Grownups guard this secret closely, so closely that we hardly ever even talk about it. Some of us even keep it a secret from ourselves, continuing to stroll through life with feigned confidence in our Bible verses and our philosophy books, pretending to smugly chuckle at the ignorant grownups who don’t know what we know in exactly the same way we used to chuckle at little kids who don’t know about Santa.
But that’s all they’re ever doing: pretending. The only difference between you and the confident-sounding pundit people on TV is that the confident-sounding pundit people on TV have gotten good at faking it. They don’t actually understand life any better than you do, they’ve just learned the secret that you can get pretty much as far as you want to in life by feigning confidence in yourself.
Because it turns out that while human brains are pretty useful for learning skills to help you survive (which is what they were evolved to do), they are not at all useful for understanding what life is, what it’s about, what we’re meant to be doing here, or what really matters. Those things occupy a huge percentage of the things we like to argue with each other about, but nobody actually knows the truth about them. We’re all just making it up as we go along, with varying degrees of feigned confidence in our chosen approaches.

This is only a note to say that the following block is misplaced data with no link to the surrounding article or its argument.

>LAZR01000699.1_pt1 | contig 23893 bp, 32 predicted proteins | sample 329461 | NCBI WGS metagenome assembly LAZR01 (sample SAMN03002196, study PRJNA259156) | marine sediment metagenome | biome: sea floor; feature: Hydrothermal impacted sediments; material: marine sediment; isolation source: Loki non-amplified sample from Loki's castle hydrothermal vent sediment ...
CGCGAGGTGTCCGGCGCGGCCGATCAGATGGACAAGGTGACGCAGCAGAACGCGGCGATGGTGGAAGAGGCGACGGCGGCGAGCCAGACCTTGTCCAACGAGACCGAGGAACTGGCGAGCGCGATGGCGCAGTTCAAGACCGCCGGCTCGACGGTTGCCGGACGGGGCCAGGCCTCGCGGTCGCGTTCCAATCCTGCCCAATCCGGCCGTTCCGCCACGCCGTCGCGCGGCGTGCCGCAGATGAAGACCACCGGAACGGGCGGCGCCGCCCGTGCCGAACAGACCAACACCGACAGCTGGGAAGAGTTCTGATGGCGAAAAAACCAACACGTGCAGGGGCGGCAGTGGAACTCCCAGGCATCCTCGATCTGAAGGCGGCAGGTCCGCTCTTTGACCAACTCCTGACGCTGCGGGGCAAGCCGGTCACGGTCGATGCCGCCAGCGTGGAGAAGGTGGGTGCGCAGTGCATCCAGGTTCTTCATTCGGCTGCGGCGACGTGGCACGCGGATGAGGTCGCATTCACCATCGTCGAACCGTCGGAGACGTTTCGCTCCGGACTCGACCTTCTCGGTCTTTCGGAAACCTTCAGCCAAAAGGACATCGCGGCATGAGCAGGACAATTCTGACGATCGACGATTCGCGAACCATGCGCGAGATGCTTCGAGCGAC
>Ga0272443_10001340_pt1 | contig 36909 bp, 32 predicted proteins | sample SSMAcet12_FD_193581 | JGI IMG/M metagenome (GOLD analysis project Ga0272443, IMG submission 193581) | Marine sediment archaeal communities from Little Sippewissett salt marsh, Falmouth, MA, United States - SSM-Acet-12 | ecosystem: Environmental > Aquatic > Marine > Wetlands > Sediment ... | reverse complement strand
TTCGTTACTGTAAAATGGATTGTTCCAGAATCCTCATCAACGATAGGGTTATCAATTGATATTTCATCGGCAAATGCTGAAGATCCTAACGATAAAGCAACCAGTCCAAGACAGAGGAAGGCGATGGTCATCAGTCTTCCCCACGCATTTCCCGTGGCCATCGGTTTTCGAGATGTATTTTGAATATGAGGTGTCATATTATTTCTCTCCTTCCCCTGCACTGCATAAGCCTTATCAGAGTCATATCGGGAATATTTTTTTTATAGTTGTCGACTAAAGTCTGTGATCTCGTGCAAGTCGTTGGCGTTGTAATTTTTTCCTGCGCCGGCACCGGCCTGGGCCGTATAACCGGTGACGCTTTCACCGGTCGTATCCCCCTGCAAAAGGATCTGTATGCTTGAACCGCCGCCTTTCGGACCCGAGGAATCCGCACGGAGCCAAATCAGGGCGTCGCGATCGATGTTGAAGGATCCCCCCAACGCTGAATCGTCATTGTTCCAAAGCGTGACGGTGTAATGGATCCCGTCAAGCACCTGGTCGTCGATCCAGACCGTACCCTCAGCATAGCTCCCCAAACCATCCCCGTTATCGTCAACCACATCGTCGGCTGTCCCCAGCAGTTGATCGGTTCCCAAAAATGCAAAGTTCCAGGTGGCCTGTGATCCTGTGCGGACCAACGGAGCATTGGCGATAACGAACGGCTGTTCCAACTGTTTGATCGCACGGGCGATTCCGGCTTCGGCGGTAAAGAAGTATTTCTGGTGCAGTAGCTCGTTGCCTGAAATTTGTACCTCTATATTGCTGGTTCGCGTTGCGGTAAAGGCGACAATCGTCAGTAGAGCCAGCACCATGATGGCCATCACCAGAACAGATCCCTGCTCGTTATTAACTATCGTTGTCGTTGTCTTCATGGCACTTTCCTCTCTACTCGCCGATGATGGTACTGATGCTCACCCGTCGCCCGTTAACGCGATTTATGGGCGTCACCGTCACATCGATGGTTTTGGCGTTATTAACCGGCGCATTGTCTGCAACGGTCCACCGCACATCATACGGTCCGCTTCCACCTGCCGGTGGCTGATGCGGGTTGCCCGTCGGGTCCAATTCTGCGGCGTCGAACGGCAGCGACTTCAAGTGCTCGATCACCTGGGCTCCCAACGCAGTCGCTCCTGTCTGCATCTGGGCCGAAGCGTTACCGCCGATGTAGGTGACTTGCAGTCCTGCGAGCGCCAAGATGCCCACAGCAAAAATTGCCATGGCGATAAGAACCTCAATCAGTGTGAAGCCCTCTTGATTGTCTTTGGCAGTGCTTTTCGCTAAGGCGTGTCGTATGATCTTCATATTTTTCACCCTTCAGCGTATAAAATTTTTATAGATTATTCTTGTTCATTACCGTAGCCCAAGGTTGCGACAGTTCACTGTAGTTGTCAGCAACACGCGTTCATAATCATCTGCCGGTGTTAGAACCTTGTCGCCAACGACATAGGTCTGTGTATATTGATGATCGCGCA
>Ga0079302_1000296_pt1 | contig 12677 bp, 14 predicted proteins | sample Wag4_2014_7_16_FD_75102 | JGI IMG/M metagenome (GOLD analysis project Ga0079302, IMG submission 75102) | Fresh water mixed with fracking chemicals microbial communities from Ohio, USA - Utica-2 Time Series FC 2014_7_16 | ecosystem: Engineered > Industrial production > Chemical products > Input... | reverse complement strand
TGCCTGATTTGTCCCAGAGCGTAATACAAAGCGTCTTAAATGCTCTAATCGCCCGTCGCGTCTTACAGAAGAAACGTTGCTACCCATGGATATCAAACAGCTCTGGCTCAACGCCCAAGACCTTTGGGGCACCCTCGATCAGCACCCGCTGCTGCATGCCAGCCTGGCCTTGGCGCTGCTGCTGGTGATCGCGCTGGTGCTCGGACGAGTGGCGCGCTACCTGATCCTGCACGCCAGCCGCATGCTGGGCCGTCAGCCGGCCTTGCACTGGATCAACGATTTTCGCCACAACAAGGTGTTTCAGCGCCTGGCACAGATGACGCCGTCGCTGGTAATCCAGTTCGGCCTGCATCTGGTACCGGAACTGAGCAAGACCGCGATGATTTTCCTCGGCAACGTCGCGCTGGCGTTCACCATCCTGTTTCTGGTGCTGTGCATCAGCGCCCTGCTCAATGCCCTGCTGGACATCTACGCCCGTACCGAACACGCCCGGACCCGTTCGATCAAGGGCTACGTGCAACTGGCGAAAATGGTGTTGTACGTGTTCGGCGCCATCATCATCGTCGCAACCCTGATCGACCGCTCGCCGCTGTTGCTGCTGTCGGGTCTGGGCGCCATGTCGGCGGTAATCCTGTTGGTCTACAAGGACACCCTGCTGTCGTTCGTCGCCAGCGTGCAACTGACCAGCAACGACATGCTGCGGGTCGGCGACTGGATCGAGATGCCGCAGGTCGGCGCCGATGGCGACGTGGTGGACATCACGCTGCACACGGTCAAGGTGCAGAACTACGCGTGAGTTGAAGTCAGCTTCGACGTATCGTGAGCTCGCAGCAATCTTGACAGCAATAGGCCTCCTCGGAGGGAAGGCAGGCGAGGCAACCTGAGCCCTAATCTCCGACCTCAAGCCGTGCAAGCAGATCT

As a kid you think there will come a day when you’re a grownup and you’ll understand what life is, what it’s about, what we’re meant to be doing here, and what really matters. It’s not until you really notice that you’re all grown up that you gain the ability to see that such a day never comes.
And at that point the only choice you have to make is whether you’ll choose to fake it or not.
Personally, I recommend not. It is true that if you get very good at faking it you can have pretty much anything you want in life; you can become a powerful government leader, a millionaire political commentator, or the head of your own sex slave cult. But what you lose is the ability to relate to life honestly and spontaneously; to perceive its beauty and majesty with the innocent eyes of a newborn baby. The latter is far more pleasurable and delightful than anything the former can offer.
Sometimes I think it would be ideal if our whole society had some kind of coming-of-age ceremony, where your grandmother takes you up to the top of the tallest hill or building around and then whispers in your ear: “The secret of adulthood is that none of us really know anything of importance. We didn’t tell you this when you were small because we needed you to trust our authority when we taught you not to drink household cleaning chemicals and to look both ways before crossing the street. But now you are a grownup, and we can remove those training wheels for you. You will never understand this world. Life will always be a mystery to you until the day you die.”
Because then we’d be getting it all out in the open in a very conscious way. We’d skip all those years of confusion, and nobody would be able to pull a fast one on us by pretending to be the only person in the room who understands what’s going on. It would certainly keep us a lot more honest, anyway.